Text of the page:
This first wine of the famous 1846 vintage was bottled in 1900. The appearance is somewhat cloudy; the color is muddy medium dark iodine, a little on the cold side. The sweet toffee nose is elegant and promising. On the palate the wine is very sweet but also highly acidic with loads of caramel. The Terrantez bitterness is not as prominent here as in some other wines of the tasting, but the wine is very complete, rounded, with a creamy texture, complex with layers of different nuances of sweet toffee and caramel and ends with a long and almost creamy finish with just a hint of bitterness. The group gave it three votes. 96 points in 3-2012.

1846 Cossart Gordon Terrantez Special Reserve

Next was the Cossart Gordon Special Reserve. The wine is a little darker than the HMB of the same vintage. The nose is rather subdued, a little caramel there, also some diesely aromas but going well with the overall impression of age. In the mouth there is lots of sweetness, powerful acidity, but perfectly balanced and rounded, also caramel, a hint of cinnamon, bread and molasses, with a general impression of richness and opulence. The whole wine is carried on a bitter Terrantez base layer to a long acidic finish. It’s a very well defined wine with power and complexity, wonderful. It got three votes from the group. 97 points in 3-2012.

1846 Avery’s Terrantez

This wine was probably purchased by Avery’s of Bristol in the 1950ies from the Madeira Wine Company, called Madeira Wine Association back then. The color is medium dark iodine with a grayish rim. The nose is not very prominent, but promising with phenolic sweetness, spices and some caramel. The first sip lets me immediately think of the CG wine, just as sweet, just as powerful and also well balanced. It’s all there, the typical Terrantez bitterness as well, the molasses and the long finish. For me the wine was a little less complete though, when compared to the Cossart Gordon wine. It could well be the same wine however, may be bottled at a different date with a different label, who knows? It got 6 votes from the tasting group, tying it with the Leacock wine for wine of the flight. 96 points in 3-2012.

1846 Leacock Terrantez

The last wine tasted from the 1846 group was also the most mysterious one. Until the 2008 Leacock sale at Christie’s, this wine had not been traded at any auctions. It sure is darker than the other 1846 Terrantez wines, with a dark chestnut brown. This is might be due to the fact, that for reasons unknown this wine was matured in malmsey casks, so it became sweeter and darker than the normal run of Terrantez. The nose is sweet with toffee as is the palate with its sweet and balanced toffee richness. The acidity is not as prominent as in the other 1846 wines, as is the Terrantez bitterness. Nevertheless the wine delivers the complete package, with creamy caramel, a little nutmeg and a wonderfully bitter Terrantez finish of considerable length. So is this the same wine like Avery’s and the CG? Hard to tell, but when Eric inspected the bottles, he found all three glass bottles to be identical. So does this prove that the same wine is in all three bottles? Certainly not, but it proves that the wines must have been bottled at about the same time and also probably in the same facility. By the way, thinking back to the wonderful Blandy’s 1846 Terrantez wine I tasted with Roy in Seattle in 2007, I am quite certain, that the Blandy’s wine was completely different from any of the other 1846 wines tasted this time. The Blandy’s wine was not as sweet, more on the smoky side and with a strong hint of vanilla that I did not really find in the other 1846 wines this time. The Leacock wine gained six votes, tying it for wine of the flight with Avery’s Terrantez. 96 points in 3-2012.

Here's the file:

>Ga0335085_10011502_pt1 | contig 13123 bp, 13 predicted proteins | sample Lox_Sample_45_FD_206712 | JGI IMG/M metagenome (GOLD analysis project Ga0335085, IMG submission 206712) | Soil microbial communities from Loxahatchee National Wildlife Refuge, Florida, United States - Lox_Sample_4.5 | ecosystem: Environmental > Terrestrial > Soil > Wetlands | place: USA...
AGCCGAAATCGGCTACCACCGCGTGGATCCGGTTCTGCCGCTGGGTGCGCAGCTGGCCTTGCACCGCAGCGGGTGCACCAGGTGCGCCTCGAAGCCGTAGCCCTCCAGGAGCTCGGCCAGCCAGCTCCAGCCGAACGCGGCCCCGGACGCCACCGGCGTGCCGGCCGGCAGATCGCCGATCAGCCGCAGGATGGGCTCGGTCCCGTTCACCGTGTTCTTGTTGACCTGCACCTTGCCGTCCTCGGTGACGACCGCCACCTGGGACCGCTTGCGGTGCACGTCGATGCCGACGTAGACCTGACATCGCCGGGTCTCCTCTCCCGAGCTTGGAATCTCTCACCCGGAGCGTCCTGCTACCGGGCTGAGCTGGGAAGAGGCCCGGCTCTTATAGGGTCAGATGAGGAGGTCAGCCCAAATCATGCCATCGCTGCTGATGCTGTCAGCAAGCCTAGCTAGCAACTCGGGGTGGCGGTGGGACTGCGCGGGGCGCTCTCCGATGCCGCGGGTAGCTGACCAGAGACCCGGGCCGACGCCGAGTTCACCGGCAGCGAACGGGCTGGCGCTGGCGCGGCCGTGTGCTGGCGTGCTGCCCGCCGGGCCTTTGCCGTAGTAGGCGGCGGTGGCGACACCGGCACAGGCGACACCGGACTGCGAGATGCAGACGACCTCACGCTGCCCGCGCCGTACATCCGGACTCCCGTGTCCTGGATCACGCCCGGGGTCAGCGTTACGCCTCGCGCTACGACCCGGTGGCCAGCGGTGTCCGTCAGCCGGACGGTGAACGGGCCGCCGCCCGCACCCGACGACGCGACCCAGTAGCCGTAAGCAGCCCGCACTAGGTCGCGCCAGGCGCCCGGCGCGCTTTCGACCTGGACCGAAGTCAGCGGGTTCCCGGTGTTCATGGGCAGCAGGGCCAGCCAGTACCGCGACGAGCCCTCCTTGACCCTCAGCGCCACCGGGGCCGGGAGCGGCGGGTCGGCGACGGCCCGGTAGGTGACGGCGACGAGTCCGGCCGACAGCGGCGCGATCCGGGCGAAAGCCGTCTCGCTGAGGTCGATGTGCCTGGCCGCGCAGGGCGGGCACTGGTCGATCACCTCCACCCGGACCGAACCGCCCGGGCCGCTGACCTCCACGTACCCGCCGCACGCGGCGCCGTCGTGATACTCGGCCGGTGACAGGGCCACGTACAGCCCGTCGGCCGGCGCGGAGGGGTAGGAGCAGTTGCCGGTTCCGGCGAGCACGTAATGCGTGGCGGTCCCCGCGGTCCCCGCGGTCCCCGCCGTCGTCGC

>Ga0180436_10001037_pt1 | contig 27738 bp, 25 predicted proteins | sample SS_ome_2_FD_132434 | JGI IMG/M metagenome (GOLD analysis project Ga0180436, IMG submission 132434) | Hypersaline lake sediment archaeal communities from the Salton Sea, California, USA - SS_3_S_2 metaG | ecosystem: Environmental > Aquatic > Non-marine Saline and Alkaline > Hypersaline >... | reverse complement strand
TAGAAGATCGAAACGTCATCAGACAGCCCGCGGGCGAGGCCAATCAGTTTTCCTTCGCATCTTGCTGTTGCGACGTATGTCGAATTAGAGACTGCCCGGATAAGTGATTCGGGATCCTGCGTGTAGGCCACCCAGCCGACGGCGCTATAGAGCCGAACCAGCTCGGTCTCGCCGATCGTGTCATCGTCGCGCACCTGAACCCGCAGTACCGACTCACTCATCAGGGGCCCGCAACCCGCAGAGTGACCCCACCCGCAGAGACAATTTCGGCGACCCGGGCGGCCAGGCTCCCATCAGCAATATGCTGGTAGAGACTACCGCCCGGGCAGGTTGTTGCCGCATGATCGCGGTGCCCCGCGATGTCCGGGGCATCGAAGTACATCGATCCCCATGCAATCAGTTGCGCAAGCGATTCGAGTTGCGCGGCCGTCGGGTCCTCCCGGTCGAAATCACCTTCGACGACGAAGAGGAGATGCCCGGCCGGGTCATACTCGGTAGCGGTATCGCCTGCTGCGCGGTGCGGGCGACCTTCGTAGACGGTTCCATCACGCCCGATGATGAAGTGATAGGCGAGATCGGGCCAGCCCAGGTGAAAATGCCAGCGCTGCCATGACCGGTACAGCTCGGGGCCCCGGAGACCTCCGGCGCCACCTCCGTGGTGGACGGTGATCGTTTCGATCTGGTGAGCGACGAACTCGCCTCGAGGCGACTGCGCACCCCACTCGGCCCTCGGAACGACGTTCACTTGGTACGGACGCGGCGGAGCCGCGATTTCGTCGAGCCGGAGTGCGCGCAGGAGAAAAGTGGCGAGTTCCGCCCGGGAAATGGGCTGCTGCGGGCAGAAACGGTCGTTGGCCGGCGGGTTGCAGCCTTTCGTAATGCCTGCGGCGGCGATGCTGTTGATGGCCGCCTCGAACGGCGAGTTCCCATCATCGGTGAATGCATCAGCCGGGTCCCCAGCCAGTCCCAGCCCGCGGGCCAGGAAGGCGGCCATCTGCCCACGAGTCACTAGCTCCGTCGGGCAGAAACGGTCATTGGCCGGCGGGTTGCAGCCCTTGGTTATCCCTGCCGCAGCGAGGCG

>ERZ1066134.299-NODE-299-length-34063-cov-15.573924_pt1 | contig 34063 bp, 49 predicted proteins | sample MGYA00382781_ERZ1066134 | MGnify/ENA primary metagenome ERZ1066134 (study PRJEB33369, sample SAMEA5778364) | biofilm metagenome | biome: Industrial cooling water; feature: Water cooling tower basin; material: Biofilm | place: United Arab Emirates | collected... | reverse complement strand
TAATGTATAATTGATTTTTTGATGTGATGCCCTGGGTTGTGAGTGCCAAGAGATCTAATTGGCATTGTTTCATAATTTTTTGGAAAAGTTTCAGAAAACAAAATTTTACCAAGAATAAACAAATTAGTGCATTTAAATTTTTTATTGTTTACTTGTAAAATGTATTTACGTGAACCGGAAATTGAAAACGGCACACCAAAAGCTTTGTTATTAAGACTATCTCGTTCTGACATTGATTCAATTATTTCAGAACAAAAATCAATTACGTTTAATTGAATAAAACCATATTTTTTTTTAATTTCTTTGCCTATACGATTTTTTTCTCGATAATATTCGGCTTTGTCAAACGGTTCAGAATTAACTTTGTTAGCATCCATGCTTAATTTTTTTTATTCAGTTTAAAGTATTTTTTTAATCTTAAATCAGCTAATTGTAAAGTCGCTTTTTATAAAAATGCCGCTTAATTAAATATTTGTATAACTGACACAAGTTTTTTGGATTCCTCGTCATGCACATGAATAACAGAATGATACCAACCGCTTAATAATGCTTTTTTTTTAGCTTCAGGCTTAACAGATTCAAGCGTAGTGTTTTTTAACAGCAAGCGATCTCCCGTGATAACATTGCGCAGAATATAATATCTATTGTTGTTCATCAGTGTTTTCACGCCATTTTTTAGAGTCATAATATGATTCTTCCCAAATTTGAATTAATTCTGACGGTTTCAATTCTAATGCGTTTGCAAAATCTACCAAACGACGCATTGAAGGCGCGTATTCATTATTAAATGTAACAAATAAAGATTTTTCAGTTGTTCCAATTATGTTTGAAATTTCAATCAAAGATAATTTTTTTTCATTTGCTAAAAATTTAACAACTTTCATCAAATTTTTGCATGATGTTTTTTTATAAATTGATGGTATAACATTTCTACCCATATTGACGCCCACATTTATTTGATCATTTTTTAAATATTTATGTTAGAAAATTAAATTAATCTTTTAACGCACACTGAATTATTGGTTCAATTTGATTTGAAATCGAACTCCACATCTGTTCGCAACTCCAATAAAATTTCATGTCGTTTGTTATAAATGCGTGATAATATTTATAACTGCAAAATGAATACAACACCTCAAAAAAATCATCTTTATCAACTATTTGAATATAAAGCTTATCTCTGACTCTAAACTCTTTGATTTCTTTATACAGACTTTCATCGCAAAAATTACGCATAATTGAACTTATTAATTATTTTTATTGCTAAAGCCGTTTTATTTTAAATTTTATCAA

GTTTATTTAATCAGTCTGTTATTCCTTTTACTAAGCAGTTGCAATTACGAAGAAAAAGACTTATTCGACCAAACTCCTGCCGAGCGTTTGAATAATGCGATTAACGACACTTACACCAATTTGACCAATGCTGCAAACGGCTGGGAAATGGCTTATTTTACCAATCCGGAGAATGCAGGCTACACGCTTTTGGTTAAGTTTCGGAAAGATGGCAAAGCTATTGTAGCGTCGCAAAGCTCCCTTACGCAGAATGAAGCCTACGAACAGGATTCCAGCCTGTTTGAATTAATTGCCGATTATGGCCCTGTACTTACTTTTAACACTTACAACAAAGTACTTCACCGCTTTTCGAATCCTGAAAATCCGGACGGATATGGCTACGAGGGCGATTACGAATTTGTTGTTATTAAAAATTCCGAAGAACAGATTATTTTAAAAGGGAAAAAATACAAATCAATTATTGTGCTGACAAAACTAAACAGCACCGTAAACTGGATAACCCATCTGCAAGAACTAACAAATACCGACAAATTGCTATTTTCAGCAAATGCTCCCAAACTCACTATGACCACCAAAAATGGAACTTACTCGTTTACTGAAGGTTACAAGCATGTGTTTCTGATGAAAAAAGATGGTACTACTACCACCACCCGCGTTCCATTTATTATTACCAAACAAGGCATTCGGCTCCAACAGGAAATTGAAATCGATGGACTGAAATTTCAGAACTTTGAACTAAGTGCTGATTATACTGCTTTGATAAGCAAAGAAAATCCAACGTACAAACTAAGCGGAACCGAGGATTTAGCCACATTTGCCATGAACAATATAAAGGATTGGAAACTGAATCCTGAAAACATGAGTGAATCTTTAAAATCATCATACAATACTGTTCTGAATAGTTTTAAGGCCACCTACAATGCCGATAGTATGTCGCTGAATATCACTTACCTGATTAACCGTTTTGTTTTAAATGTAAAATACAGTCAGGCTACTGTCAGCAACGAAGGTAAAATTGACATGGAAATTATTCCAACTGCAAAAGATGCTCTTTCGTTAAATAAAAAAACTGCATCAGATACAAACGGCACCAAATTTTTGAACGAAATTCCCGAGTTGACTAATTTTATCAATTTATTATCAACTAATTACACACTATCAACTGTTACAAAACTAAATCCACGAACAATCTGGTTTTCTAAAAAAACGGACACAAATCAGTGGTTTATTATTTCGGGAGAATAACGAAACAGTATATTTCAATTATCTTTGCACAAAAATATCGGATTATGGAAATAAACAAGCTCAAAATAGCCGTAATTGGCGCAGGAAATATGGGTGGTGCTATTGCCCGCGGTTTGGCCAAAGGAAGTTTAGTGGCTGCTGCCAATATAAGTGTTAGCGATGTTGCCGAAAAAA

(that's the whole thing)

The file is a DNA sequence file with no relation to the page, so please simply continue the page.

18 wonderful wines in one place

Fourth flight:

1834 Barbeito Terrantez

This whole fourth flight shows a step up in darkness of color. The 1834 Barbeito Terrantez features dark coffee brown and at first is not very promising with its very subdued caramel nose that also shows a hint of cinnamon as well as some ripe honey aromas. In the mouth however the wine is very powerful, highly concentrated, like an elixir, very sweet, with tons of yummy caramel, toffee, molasses, all balanced by powerful acidity, lasting forever it seems with its long acidic finish with a well integrated Terrantez backbone. It got three votes from the group. 97 points in 3-2012.

Henriques & Henriques Terrantez Reserva

The “heavenly quartet” of old H&H wines is well known, but there are more members of this group, amongst them an old Verdelho and this Terrantez Reserva. Only a few bottles have been left and that means that H&H will not sell this wine, so it is really nowhere to find. This bottle belonged to the John Cossart collection and had been sold to the Rare Wine Co. From what Alan Gardner had been told by John Cossart, the wine might be either vintage 1825 or 1827. As Mannie Berk told us, the wine had been rather closed after the long bottle storage. So the Reserva was put into demijohns and aired for six months before being bottled and recorked in fall 2011. This wine is the lightest in color of the fourth flight, with its dark and shiny iodine. The nose is very pleasant, sweet and grapey, elegant. On the palate the wine is medium sweet, rounded and mellow, not as heavy and powerful as the other two examples of the flight, but combines elegance with enough power, acid and complexity, with caramel and toffee floating on a layer of typical Terrantez bitterness. The wine is lean, elegant, well defined and very precise and focused, with a very long acidic finish. It is a wonderful sample of Terrantez, with four votes from the group. 97 points in 3-2012.

1802 Acciaioly Terrantez